The Power of Portals: Ad-Hoc Communities

24 10 2007

Portal traffic fosters the perfect environment for ad hoc communities.

This morning I was watching CNN’s coverage on the wild fires in California and throughout the segment they kept referencing the I-Reports coming in from people caught in the fires, family members, and people that just want to lend a hand. At first I was impressed by the integrated citizen journalism feature on CNN.com and the content crossover from digital to broadcast. However, the truly innovative aspect was the ad hoc community that emerged in a blink of an eye.

When marketers talk about online communities many times they are referring to robust communities built around various topics that they can nurture over a period of time and build a base of people to target messages toward. There is a long term ROI built into this model as considerable time and money is spent to build these communities. However, when dealing with time sensitive scenarios, such as major catastrophes, people find ways to communicate with each other, share experiences, console each other, and provide aide by building ad hoc online communities.

This is where news portals still hold a great deal of power. Ad hoc communities primarily emerge for the purpose of information dissemination; thus, news portals are the perfect environment to foster such communities. There are two important factors that give portals power:

1. Branding:

In times of crisis people will be drawn to trusted news sources, like CNN, and by integrating a tool for contribution and communication into the articles people are more likely to contribute.

2. Traffic:

The shear volume of traffic means there are more contributors, which increases utility to other readers. In addition, although it may spike for explosive stories, the traffic is more or less consistent, thus little effort needs to be invested in developing the critical mass necessary for a community to be a valuable information source.

So how can marketers harness ad hoc networks?

Ad hoc networks need to be low involvement and facilitate information exchange. As they are short lived and focus on time sensitive events, ad hoc communities could be a great way to extend the reach and increase the value of content. For example imagine if Ad-Tech created an ad hoc community around one of its tracks and people throughout the day could contribute comments, post questions, brief points from a presentations, and aggregate relevant blog posts. This would build greater utility into the content itself and extend the reach and exposure.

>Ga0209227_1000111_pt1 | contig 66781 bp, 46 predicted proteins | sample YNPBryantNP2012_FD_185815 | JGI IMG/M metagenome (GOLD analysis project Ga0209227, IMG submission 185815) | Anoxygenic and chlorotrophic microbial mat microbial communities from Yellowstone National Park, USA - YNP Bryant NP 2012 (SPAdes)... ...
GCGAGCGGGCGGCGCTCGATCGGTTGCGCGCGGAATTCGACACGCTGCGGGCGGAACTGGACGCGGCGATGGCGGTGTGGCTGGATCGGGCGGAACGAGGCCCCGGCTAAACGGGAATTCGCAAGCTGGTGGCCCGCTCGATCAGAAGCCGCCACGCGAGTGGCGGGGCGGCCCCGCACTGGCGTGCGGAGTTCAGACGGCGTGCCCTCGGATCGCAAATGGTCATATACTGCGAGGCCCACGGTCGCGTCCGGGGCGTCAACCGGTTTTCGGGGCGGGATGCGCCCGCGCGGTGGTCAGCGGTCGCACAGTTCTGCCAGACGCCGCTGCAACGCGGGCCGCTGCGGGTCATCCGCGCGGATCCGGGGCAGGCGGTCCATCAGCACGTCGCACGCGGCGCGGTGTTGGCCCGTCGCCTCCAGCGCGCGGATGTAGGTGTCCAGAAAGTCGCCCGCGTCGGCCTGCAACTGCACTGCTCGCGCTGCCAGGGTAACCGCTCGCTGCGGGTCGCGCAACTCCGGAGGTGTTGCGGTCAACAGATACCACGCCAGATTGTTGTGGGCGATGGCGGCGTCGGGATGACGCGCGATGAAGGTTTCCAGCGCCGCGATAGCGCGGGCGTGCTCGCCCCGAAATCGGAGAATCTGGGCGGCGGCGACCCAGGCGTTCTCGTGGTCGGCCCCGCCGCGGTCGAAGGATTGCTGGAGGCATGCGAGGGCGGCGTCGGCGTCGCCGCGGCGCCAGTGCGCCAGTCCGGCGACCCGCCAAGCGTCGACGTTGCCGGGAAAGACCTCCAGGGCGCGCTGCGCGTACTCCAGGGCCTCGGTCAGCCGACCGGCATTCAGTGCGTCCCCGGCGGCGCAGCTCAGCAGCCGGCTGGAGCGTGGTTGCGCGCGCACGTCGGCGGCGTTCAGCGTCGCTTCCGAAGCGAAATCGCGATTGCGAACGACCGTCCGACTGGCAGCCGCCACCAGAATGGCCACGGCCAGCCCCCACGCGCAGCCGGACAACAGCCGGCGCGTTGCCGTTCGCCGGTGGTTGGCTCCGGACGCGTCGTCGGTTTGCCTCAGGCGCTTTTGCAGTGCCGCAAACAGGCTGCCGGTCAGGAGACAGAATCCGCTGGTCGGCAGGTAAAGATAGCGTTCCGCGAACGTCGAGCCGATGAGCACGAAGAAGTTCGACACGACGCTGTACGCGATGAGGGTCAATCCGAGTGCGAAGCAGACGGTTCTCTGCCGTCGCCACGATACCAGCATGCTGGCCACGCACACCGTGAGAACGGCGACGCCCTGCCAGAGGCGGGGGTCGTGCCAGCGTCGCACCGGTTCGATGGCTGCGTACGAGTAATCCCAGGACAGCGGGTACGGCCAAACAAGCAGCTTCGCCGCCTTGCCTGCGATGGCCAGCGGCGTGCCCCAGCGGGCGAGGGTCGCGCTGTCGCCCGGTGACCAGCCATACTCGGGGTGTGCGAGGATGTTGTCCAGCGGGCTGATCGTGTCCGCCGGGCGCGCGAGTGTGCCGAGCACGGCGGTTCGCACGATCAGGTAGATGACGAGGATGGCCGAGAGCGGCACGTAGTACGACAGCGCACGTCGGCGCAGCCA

Chris Brogan, maybe you want to give it shot for PodCamp?

UPDATE:

Twitter being used to disseminate information about the wild fires. Platforms like twitter, jaiku, pownce, etc. are great tools for enabling ad hoc networks; however, to reach the critical mass in a limited time frame it still needs to be attached to source that is trusted and has exposure. Thanks to Chris Brogan for bring up the Jaiku angle.

To be realistic though the audiences for these types of communication are quite limited and I’m skeptical to the stat that was recently released claiming 6% of the online pop. is on Twitter.

Now if CNN had a TXT feed that you could just input your cell # and be good to go, that would be interesting.

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2 responses

24 10 2007
chrisbrogan

Strangely, I’ve seen ad-hoc communities form in weird places, like in Live Internet TV platforms. I think there’s some value. Is there some value that’s monetizable? Not sure. But there’s definitely some neat places where conversations hide. Jaiku is one.

Neat idea.

29 01 2008
Navtej Kohli

I was searching for this kind of a blog for months now. Actually lost the hope of finding one, but here i am :) Thanks for this informative post on ad hoc communities! Looking forward for a little read after dinner :)

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